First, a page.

Garden Calendar

This garden calendar is specifically timed to fit the low elevation areas of Washington and Oregon west of the Cascades. Typical average last frost dates vary from early to late April. Typical first fall frost date is early to late October. It can be adapted to higher elevations and different frost dates by delaying early spring activities and doing fall activities earlier. Allen is available for free email or telephone consultation on garden and landscape problems and questions. allen@naturalpruningnw.com, 360-606-5437

January is an ideal time to prune deciduous trees and shrubs except spring flowering shrubs. It is also an ideal time to plant new trees and to move trees and shrubs from one location to another in the landscape. This is a great time to make garden plans for remodeling or improving the landscape. Landscape professionals are not as busy now and their services are more readily available. Some vegetable and flower seeds can be started inside for later outside planting. (See Starting Seeds Inside)

Dormant oil can be applied to fruit trees and shade trees to kill overwintering insect pupae and eggs.

February is the month of awakening for many plants in the Pacific Northwest. Buds begin to swell on trees and shrubs and new sprouts appear on many bulbs and perennial flowers. Flowering shrubs and trees such as Forsythia and Flowering Plum often begin to open by the end of the month.

This is ideal planting time for deciduous trees and shrubs such as roses, fruit and shade trees. Bare root or root wrapped plants should be planted before leaf growth starts.

Hardy flowers such as primrose and pansy can be planted. Summer flowering bulbs (dahlia, tuberous begonia, gladiolus, lily, calla lily, ranunculus, anemone) become available in nurseries and garden stores. All except dahlia and begonia can be planted in February or March. Wait until April to plant dahlia and begonia bulbs.

February is also an ideal time to prune deciduous trees and shrubs except spring flowering shrubs. Mid February is considered the ideal time to prune roses and summer flowering hydrangeas.

This is spring cleanup time in the garden when last year’s dead perennial growth is removed and dead leaves are pruned off of ferns and ornamental grasses.

February is an ideal time to remove thatch and aerate lawns. Consider applying humates to reduce lawn thatch instead of using power tools. Humates also stimulate micro-organisms and fertilize lawns and other plants.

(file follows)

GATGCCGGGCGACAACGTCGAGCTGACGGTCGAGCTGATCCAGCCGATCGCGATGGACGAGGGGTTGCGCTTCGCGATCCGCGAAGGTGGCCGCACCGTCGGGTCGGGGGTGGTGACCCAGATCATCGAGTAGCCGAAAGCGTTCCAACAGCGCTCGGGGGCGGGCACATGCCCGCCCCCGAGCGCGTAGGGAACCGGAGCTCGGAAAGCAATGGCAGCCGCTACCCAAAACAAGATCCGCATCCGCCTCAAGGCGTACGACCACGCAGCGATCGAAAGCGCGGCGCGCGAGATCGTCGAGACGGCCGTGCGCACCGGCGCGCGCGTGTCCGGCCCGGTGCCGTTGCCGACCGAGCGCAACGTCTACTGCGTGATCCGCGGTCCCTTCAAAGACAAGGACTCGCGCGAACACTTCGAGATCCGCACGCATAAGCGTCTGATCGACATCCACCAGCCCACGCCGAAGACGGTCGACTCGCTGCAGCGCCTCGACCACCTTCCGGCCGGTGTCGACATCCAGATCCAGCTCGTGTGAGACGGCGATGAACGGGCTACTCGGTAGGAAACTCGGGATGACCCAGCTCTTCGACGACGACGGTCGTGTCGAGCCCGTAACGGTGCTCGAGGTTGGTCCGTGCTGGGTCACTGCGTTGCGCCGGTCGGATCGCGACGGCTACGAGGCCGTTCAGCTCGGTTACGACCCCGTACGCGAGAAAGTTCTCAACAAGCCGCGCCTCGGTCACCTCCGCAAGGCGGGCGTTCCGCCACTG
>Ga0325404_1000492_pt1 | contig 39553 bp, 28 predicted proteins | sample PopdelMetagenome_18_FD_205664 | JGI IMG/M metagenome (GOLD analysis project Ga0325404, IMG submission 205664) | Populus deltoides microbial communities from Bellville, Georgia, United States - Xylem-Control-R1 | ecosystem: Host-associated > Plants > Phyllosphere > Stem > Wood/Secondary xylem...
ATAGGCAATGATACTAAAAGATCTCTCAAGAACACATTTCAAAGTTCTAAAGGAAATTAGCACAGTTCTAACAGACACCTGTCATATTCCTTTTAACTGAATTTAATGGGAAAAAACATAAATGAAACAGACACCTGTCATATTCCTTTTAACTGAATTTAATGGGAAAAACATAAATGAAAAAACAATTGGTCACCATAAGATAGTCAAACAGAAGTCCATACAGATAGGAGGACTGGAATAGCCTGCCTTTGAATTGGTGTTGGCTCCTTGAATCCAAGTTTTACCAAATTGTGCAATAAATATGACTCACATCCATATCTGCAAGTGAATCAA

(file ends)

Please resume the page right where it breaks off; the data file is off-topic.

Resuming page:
Dormant oil can be applied to fruit trees and shade trees to kill overwintering insect pupae and eggs.

March says “Spring is Here” in the Pacific Northwest. New growth begins on many plants and some of our premier flowering trees and some fruit trees begin to bloom. Asparagus and rhubarb may be ready to harvest by the end of the month.

This is an ideal time to plant trees, shrubs, perennial flowers, most summer flowering bulbs, and lawns. Hardy fruits such as raspberry, strawberry and blueberry may be planted outside. Vegetables such as pea, broccoli, cabbage, lettuce, spinach, radish, carrot, onion and asparagus can be seeded or transplanted outside. Hardier annual flowers such as snapdragon, petunia and alyssum can be planted outside by the middle of March. Wait until April or May to plant tender annual flowers such as impatiens, begonias, marigolds and zinnias and tender vegetables such as tomatoes, peppers, cucumbers, squash and melons.

March is a good month to prune most plants except spring flowering shrubs.

Trees, shrubs, lawns and perennial flowers can be fertilized this month. Lawns which were fertilized in October or November can wait until April or May for fertilizer.

Weed control and some pest control begin this month. Clear out those old winter weeds and newly sprouting spring weeds. Lawn weeds can be controlled with Weed and Feed products or selective lawn weed killers. Moss can be controlled with iron compounds in Moss Out and similar products.

April is the middle of spring planting season in the Pacific Northwest. Everything but tender annual flowers and vegetables can be planted by early April. Tender annual flowers and vegetables can be planted in lower elevations by the end of the month. See “hardy flowers and vegetables” in the how to guide.

Fertilize plants when they are planted. Established plants should be fertilized in March or April. Most plants except spring flowering shrubs can be pruned in April. Lawns not fertilized in March can be fertilized in April or May (depending upon fall fertilizer application). See “Spring Lawn Care” in How to Guide.

Roses should have their first application of fungicide to protect against black spot, mildew and rust leaf diseases. Flowering cherries, peaches, photinia, and dogwood are also plagued by their own leaf spot diseases. It is important to clean up and dispose of old leaves of these plants because they are a source of spores for reinfection. The ideal application time is just as new leaves are developing. Peaches and nectarines must be sprayed when new leaves are just emerging to prevent peach leaf curl. See “leaf diseases” in the how to guide.

Broad leaf lawn weeds can be controlled by selective liquid or granular weed killers. Pre-emergent weed preventers such as Casoron and Preen can be applied before there is much new weed growth. Moss can be controlled with iron compounds in Moss Out and similar products.